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John G. Carlisle

John G. CarlisleAKA John Griffin Carlisle

Born: 5-Sep-1834
Birthplace: Kenton County, KY
Died: 31-Jul-1910
Location of death: New York City
Cause of death: unspecified
Remains: Buried, Linden Grove Cemetery, Covington, KY

Gender: Male
Race or Ethnicity: White
Sexual orientation: Straight
Occupation: Politician
Party Affiliation: Democratic

Nationality: United States
Executive summary: US Secretary of the Treasury, 1893-97

American politician, born in rural Kentucky in 1835, not far from Covington. He was the eldest child in a large family, received a common school education, studied law, and taught for a time in Covington and elsewhere. He was admitted to the bar of Kentucky in 1858, and served a single term in the Kentucky house of representatives, while acquiring an extensive and lucrative law practice. During the Civil War he was opposed to secession. In 1866 and 1869 he was a member of the state senate. He was a delegate to the Democratic National Convention held in New York in 1868, was Lt. Governor of Kentucky, and in 1876 was a presidential elector. The same year he was elected to the US House, taking his seat in March, 1877, and he was seven times re-elected. He soon became prominent as a Democratic leader, was appointed a member Ways and Means Committee, and attracted attention by an able speech on revenue reform. This and the revival of American shipping he regarded as the most important questions before the country. In December 1883 he was elected Speaker of the House, to which office he was re-elected in 1885 and 1887. He was one of the most popular men in his state, politically, and might have had a seat in the US Senate had he not preferred to retain the leadership of the house. His service as Speaker was noteworthy for his clear-headed and even rulings, none of which were ever reversed by the House. During the 46th Congress his internal revenue bill made him the recognized leader of his party on the question, and in all succeeding tariff debates he led his party both in and out of Congress. In 1890 he was chosen Senator to succeed James Beck, and he served until he was appointed Secretary of the Treasury in President Grover Cleveland's cabinet in 1893. He shaped the financial policy of Cleveland's second administration, and was active in explaining it and supporting it with vigor and ability. After the close of the administration, Carlisle moved to New York City. His reputation will, perhaps, rest principally on his clear and able advocacy of revenue reform in congress. He said in 1882: "I do not hesitate to announce my adherence to that creed which demands the largest liberty in trade, that doctrine which opens the channels of commerce in all parts of the world and invites the producer and consumer to meet on equal terms in a free market for the exchange of their commodities, for I sincerely believe that all commercial restrictions are in the end injurious to the interests of the people."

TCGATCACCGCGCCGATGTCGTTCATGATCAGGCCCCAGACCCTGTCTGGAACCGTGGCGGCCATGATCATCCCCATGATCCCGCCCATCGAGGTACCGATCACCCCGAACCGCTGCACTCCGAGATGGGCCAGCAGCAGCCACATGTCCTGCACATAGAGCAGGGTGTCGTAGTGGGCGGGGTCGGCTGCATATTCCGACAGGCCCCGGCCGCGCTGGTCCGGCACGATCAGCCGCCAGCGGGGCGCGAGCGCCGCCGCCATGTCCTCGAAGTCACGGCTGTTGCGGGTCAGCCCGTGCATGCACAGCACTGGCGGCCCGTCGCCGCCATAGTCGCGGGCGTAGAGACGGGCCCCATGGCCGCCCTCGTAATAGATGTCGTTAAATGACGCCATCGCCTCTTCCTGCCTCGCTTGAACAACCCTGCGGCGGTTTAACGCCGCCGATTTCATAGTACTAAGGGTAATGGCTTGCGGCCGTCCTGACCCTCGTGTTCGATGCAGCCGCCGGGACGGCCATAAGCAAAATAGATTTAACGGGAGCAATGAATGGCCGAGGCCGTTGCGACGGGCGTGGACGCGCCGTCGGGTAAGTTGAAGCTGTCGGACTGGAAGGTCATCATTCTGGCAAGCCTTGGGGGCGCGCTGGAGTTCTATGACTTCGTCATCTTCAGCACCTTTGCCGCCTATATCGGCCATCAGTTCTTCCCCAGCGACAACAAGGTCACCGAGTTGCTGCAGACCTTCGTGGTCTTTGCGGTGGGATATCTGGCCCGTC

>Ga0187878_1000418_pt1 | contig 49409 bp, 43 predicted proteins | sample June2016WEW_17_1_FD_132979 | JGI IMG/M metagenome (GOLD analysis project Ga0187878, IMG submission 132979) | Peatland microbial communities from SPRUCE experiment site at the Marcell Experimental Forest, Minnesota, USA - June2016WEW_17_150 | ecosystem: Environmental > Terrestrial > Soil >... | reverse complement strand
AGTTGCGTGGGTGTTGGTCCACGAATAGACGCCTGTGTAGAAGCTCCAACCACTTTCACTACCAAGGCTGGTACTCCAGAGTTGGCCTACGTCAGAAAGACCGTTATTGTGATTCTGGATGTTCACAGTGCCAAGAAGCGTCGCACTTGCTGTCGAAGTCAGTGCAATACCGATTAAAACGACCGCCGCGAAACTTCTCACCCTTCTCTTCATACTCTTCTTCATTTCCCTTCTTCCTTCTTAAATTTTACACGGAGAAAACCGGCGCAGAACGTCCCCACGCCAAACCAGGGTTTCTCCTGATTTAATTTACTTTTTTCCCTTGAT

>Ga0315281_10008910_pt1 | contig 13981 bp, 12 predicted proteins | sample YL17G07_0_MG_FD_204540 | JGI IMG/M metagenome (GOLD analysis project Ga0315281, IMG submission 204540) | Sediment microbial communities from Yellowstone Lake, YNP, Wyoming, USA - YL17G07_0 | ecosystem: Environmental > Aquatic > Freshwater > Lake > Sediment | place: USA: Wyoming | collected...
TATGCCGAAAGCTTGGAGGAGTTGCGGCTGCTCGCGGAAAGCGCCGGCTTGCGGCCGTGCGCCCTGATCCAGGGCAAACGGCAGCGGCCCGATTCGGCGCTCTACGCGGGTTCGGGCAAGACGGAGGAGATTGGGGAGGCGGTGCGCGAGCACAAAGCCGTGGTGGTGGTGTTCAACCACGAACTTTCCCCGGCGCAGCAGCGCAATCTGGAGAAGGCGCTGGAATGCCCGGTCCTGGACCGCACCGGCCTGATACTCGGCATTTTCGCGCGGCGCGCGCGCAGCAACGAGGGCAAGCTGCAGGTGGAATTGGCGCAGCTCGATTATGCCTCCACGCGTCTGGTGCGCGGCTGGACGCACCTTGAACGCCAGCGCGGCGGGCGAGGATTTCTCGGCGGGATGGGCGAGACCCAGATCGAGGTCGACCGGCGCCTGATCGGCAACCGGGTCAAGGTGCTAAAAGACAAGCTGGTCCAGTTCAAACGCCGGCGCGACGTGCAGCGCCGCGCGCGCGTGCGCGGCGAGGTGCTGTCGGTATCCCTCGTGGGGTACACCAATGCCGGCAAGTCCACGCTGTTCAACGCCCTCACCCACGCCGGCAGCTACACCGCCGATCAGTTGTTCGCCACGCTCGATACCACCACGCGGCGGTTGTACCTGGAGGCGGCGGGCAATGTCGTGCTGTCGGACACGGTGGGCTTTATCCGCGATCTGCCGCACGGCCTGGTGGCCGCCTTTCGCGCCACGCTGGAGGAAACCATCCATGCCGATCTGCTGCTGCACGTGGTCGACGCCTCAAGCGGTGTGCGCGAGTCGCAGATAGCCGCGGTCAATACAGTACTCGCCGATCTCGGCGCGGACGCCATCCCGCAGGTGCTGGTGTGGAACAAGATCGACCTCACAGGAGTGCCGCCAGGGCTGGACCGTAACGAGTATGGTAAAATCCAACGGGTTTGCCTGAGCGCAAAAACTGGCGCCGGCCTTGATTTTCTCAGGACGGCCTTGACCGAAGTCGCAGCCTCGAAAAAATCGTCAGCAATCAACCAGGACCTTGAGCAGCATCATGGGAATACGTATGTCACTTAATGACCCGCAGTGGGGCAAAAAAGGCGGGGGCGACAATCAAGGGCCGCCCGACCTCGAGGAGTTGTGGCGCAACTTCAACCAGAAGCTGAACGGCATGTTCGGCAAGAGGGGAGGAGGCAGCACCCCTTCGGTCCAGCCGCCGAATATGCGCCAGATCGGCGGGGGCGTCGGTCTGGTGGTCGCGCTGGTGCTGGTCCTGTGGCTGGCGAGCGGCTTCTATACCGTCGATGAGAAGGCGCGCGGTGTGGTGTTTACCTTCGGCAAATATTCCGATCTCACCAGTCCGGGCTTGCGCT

Father: Lilburn Logan Carlisle (b. 1800, d. 1852)
Mother: Mary Reynolds
Wife: Mary Jane Goodson (m. 15-Jan-1857, d. 4-Aug-1905, two sons)
Son: William Kinkead Carlisle
Son: Logan Carlisle

    US Secretary of the Treasury (1893-97)
    US Senator, Kentucky (26-May-1890 to 4-Feb-1893, resigned)
    Speaker of the US House (1883-89)
    US Congressman, Kentucky 6th (4-Mar-1877 to 26-May-1890, resigned)
    Louisville Daily Ledger Editor (1872)
    Lieutenant Governor of Kentucky (1871-75)
    Kentucky State Senate (1866-71)
    Kentucky State House of Representatives (1859-61)
    Kentucky Bar Association 1857

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